I spent most of my flight to São Paulo listening to a man who looked like Matt Damon explain the spiritual healing qualities of ayahuasca.
"When you're in it, your third eye opens, you start to wonder why you need to work a 9-5 job," he said. "Most people never ask those kinds of questions."
I didn't ask about ayahuasca. I didn't ask for any of this. But I listened. He explained that he had quit his job, uprooted his whole life, to move to a place called Alto Paraiso to learn to become a shaman. He scrolled through pictures of idyllic tropical landscapes on his phone. Waterfalls. Clear water. He said it all made him nervous. He wondered if he made the right move. His wife sat next to him, saying nothing for the whole flight. She also, was abandoning her life to help a Matt Damon lookalike achieve enlightenment in Brazil.
"Why am I so anxious?" he said. He hadn't touched his meal, said that he couldn't keep any food down. "I have paradise waiting for me, but all I can do is worry."
"That's the human condition, isn't it?" I offered. "We don't feel like we deserve paradise."
I watched the sun rise over the Amazon Rainforest. Vast swaths of the foliage had turned to angular patches of scorched brown and red earth, divided neatly into cutting zones. Beauty remained even among the forest's wounds. Before he went to sleep, Matt Damon Man expressed how crazy it was that we were flying over the dark forest.
"Think about it, man. There's like, tigers and jaguars and shit down below us. Anacondas, or something. I dunno."
When I saw the forest, all chopped and screwed down there, all I could think of were birds, frogs, orangutans. Animals that watched as we carried their homes away to make office supplies.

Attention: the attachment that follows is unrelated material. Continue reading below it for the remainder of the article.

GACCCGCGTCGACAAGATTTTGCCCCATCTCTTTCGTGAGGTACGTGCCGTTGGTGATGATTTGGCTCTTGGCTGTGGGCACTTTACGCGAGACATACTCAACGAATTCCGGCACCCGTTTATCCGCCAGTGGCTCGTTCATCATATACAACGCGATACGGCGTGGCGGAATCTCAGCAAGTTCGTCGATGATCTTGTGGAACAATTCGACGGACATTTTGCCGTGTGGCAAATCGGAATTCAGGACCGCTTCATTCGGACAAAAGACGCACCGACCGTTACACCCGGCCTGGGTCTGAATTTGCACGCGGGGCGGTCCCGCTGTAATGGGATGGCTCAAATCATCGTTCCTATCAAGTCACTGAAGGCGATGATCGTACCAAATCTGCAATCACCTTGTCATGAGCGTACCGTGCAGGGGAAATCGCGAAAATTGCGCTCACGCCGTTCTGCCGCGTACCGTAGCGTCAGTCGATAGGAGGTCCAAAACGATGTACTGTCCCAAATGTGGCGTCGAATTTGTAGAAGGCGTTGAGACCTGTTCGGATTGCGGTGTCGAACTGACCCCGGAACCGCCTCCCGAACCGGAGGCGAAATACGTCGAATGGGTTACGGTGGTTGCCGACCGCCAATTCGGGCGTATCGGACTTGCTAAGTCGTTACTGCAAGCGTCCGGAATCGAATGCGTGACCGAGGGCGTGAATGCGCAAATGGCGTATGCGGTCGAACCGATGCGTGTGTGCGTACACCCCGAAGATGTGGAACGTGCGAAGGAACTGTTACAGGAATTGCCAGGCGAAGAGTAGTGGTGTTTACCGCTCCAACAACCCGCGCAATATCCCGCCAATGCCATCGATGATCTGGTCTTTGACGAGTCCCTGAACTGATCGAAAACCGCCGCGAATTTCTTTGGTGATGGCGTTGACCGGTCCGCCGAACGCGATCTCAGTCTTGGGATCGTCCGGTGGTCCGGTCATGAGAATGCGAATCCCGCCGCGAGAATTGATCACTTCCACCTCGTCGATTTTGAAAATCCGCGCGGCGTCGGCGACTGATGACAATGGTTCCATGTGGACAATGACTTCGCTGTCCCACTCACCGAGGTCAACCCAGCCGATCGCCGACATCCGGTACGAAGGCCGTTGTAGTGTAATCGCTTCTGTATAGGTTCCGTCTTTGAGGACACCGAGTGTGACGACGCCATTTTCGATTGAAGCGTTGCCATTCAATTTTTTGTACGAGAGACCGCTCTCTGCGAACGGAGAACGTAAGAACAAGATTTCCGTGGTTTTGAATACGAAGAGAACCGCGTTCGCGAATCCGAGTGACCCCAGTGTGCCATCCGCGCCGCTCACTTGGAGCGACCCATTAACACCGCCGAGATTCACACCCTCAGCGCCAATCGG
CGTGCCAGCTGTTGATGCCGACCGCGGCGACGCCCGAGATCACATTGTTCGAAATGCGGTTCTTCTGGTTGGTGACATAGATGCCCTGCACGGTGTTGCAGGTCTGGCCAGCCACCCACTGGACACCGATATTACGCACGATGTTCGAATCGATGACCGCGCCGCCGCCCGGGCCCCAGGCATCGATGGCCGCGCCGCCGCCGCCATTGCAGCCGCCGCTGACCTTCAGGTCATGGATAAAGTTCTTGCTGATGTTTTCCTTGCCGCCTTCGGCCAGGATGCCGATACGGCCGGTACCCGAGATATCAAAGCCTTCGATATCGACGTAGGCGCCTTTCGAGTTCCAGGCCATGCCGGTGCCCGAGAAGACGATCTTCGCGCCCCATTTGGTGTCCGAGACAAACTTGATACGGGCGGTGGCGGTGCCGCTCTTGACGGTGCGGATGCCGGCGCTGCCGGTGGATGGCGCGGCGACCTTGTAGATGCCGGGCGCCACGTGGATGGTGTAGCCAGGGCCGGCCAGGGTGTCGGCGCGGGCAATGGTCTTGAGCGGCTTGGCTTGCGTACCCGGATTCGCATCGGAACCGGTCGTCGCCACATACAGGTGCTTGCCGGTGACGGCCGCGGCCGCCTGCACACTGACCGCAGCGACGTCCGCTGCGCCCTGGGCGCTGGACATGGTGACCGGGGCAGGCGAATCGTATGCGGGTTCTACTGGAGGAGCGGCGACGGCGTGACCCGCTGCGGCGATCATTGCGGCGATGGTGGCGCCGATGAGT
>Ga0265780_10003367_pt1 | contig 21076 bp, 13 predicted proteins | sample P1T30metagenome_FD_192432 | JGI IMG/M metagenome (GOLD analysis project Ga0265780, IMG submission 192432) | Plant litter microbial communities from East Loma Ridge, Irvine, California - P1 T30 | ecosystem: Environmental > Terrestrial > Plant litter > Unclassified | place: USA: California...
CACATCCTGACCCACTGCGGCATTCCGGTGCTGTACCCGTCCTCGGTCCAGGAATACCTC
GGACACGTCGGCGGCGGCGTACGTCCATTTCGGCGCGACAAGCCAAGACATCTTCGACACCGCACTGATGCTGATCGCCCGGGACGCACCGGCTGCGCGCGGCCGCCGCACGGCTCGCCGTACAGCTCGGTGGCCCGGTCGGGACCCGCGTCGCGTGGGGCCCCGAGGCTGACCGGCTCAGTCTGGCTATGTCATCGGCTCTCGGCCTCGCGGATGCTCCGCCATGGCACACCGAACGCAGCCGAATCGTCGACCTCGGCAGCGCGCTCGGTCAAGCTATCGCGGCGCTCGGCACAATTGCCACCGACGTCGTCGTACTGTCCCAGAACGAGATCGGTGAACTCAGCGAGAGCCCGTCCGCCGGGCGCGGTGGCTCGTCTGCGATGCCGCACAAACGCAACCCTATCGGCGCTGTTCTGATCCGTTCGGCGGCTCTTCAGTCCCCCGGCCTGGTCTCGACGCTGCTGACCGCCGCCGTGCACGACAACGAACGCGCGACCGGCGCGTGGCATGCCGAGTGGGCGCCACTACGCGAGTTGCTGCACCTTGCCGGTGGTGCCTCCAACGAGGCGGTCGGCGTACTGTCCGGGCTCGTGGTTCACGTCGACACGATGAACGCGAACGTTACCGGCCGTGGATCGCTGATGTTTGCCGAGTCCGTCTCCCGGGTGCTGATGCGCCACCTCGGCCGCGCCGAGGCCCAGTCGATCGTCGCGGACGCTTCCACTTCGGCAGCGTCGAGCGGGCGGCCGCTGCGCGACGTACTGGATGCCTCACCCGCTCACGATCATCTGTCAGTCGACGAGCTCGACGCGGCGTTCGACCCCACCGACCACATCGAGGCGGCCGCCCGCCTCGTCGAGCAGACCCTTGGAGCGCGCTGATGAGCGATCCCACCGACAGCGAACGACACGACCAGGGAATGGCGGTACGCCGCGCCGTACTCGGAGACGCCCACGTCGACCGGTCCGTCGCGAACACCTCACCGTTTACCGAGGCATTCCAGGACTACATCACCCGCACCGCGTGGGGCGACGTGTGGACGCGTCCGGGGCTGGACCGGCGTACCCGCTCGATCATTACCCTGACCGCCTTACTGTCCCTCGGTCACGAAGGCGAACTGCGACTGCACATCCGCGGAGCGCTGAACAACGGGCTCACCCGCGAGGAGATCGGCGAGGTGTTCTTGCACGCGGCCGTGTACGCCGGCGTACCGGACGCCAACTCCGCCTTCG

Man stakes his claim.
Matt Damon, Shaman Pupil, and I, never shared parting words. I watched him go through customs hand in hand with his wife, off into the unknown.
One of the first things I noticed about São Paulo was the graffiti. Where Bay Area tags appear to be done in one, fluid motion, here everything is angular, almost runic. It's a style that's known as pixo, it's practitioners, pixadores. Among the writing, there are the workings of many talented artists, to the degree where it's impossible to discern between graffiti and commissioned murals.
I talked to paulistano photographer Pedro Mirandolla about life in South America's most populous city, it's vibrant graffiti scene, and places where its natural and urban environments blend together.
How long have you lived in São Paulo?
Pedro Mirandolla: I was born in São Paulo. I've never been outside of Brazil, but I've always wanted to explore urban settings in other countries.
How do you go about scouting the locations?
PM: There are many places that have always interested me since I was a child, passing by the car with my parents. Most of these I discovered as an adult, walking the streets, hoping to find something different, or a spontaneous scene. But Sao Paulo is very large has many parts that I have not trodden.
I'm curious about your photo "Posto Abandonado." How did you find yourself there?